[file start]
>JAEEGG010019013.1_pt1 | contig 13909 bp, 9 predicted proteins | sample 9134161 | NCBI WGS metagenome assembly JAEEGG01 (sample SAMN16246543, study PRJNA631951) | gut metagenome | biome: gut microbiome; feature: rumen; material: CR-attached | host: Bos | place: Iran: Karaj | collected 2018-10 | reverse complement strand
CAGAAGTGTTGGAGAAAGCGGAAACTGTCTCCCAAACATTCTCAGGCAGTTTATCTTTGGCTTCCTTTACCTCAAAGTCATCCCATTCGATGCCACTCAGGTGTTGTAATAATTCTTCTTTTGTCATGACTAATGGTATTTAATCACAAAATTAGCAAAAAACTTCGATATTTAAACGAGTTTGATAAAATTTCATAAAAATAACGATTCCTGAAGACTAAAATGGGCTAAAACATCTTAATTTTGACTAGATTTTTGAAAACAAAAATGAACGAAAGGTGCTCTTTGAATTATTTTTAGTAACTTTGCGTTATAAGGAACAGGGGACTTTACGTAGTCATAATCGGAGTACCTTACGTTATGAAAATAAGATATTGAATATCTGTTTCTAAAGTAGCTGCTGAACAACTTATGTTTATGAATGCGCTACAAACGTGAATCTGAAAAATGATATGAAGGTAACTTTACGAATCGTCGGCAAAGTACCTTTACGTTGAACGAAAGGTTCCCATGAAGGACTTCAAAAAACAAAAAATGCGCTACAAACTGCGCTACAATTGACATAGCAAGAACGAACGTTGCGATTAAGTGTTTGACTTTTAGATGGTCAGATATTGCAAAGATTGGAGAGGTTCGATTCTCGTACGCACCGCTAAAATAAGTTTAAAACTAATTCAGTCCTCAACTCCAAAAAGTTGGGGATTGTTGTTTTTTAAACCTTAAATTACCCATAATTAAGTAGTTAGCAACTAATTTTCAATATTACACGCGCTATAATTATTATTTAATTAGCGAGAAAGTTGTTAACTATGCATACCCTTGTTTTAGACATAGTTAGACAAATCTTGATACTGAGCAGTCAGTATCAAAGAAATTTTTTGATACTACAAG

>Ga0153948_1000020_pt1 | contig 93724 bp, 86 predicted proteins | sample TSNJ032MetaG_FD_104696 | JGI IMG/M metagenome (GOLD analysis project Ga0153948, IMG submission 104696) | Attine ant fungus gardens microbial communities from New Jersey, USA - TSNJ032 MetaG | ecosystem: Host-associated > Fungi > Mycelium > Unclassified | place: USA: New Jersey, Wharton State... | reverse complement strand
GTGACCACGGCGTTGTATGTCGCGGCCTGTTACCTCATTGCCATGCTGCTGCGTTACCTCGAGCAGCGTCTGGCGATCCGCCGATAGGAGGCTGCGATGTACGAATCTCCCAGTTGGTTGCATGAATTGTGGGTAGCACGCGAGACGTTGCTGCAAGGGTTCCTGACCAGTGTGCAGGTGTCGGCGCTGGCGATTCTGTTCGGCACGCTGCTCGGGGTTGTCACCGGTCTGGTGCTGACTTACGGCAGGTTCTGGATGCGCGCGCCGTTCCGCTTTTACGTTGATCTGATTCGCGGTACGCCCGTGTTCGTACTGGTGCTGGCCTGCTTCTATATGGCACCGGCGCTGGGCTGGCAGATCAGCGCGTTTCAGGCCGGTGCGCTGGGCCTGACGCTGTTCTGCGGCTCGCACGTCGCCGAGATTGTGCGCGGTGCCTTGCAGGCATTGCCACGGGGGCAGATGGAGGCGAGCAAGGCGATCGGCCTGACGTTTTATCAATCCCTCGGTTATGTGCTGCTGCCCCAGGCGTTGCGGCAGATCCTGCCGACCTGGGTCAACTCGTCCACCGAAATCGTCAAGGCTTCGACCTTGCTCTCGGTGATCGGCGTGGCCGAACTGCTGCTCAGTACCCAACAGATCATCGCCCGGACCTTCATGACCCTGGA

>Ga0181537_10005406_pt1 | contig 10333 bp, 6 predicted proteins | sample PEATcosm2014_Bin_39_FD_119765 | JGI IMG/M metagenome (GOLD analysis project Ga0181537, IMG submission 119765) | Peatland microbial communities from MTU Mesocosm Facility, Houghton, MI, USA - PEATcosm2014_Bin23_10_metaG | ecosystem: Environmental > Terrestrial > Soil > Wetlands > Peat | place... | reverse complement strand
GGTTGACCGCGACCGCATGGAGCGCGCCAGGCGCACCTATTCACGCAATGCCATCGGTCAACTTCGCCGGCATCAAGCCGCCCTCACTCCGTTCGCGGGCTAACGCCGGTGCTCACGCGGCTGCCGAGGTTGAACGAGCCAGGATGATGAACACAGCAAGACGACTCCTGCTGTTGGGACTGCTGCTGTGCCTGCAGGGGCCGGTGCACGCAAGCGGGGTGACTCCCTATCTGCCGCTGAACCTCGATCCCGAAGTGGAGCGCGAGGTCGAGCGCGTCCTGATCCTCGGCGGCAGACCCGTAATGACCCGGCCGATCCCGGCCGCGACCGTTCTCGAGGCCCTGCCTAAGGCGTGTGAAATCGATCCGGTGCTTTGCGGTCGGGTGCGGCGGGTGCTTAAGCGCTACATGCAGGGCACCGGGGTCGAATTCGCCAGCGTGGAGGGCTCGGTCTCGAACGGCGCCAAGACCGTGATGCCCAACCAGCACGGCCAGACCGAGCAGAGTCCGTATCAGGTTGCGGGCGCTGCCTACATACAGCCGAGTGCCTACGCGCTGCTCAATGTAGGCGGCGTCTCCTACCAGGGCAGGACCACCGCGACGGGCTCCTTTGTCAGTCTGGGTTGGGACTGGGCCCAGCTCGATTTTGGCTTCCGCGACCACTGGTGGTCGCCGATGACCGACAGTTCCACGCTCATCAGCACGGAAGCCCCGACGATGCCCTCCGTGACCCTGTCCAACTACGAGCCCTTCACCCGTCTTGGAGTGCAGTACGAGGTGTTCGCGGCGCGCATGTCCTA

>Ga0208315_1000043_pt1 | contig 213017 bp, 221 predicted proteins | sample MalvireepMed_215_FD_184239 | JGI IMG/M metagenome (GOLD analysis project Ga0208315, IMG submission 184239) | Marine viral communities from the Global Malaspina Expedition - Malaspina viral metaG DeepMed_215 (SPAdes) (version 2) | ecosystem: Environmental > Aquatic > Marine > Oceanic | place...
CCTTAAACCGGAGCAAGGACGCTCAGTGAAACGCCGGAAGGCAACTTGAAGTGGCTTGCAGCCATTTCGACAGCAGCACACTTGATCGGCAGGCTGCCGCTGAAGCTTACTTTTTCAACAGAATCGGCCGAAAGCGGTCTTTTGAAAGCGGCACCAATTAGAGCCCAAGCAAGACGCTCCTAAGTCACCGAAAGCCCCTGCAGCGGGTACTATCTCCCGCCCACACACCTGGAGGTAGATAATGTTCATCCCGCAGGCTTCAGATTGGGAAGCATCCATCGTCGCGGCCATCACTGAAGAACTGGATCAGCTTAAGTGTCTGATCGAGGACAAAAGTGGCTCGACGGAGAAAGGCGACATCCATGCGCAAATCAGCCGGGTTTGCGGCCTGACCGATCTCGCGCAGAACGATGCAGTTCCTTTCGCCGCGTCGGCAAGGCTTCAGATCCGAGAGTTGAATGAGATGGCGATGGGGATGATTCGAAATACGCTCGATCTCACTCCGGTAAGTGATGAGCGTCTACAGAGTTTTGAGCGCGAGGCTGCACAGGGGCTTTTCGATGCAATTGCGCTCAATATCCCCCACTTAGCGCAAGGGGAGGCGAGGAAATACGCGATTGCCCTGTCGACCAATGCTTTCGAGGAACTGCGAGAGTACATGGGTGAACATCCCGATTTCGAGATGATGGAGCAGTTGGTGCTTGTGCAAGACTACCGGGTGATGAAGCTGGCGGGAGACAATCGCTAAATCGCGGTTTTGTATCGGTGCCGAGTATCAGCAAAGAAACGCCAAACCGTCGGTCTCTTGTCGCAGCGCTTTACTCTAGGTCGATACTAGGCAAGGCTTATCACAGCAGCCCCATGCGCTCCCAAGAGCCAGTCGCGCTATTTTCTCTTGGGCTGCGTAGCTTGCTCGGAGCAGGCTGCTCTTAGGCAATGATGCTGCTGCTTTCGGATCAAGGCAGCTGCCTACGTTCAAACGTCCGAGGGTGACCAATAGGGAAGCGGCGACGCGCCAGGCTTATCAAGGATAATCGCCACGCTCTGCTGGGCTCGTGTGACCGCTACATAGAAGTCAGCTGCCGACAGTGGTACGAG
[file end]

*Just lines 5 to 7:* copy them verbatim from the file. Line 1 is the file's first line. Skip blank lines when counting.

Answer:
>Ga0181537_10005406_pt1 | contig 10333 bp, 6 predicted proteins | sample PEATcosm2014_Bin_39_FD_119765 | JGI IMG/M metagenome (GOLD analysis project Ga0181537, IMG submission 119765) | Peatland microbial communities from MTU Mesocosm Facility, Houghton, MI, USA - PEATcosm2014_Bin23_10_metaG | ecosystem: Environmental > Terrestrial > Soil > Wetlands > Peat | place... | reverse complement strand
GGTTGACCGCGACCGCATGGAGCGCGCCAGGCGCACCTATTCACGCAATGCCATCGGTCAACTTCGCCGGCATCAAGCCGCCCTCACTCCGTTCGCGGGCTAACGCCGGTGCTCACGCGGCTGCCGAGGTTGAACGAGCCAGGATGATGAACACAGCAAGACGACTCCTGCTGTTGGGACTGCTGCTGTGCCTGCAGGGGCCGGTGCACGCAAGCGGGGTGACTCCCTATCTGCCGCTGAACCTCGATCCCGAAGTGGAGCGCGAGGTCGAGCGCGTCCTGATCCTCGGCGGCAGACCCGTAATGACCCGGCCGATCCCGGCCGCGACCGTTCTCGAGGCCCTGCCTAAGGCGTGTGAAATCGATCCGGTGCTTTGCGGTCGGGTGCGGCGGGTGCTTAAGCGCTACATGCAGGGCACCGGGGTCGAATTCGCCAGCGTGGAGGGCTCGGTCTCGAACGGCGCCAAGACCGTGATGCCCAACCAGCACGGCCAGACCGAGCAGAGTCCGTATCAGGTTGCGGGCGCTGCCTACATACAGCCGAGTGCCTACGCGCTGCTCAATGTAGGCGGCGTCTCCTACCAGGGCAGGACCACCGCGACGGGCTCCTTTGTCAGTCTGGGTTGGGACTGGGCCCAGCTCGATTTTGGCTTCCGCGACCACTGGTGGTCGCCGATGACCGACAGTTCCACGCTCATCAGCACGGAAGCCCCGACGATGCCCTCCGTGACCCTGTCCAACTACGAGCCCTTCACCCGTCTTGGAGTGCAGTACGAGGTGTTCGCGGCGCGCATGTCCTA

>Ga0208315_1000043_pt1 | contig 213017 bp, 221 predicted proteins | sample MalvireepMed_215_FD_184239 | JGI IMG/M metagenome (GOLD analysis project Ga0208315, IMG submission 184239) | Marine viral communities from the Global Malaspina Expedition - Malaspina viral metaG DeepMed_215 (SPAdes) (version 2) | ecosystem: Environmental > Aquatic > Marine > Oceanic | place...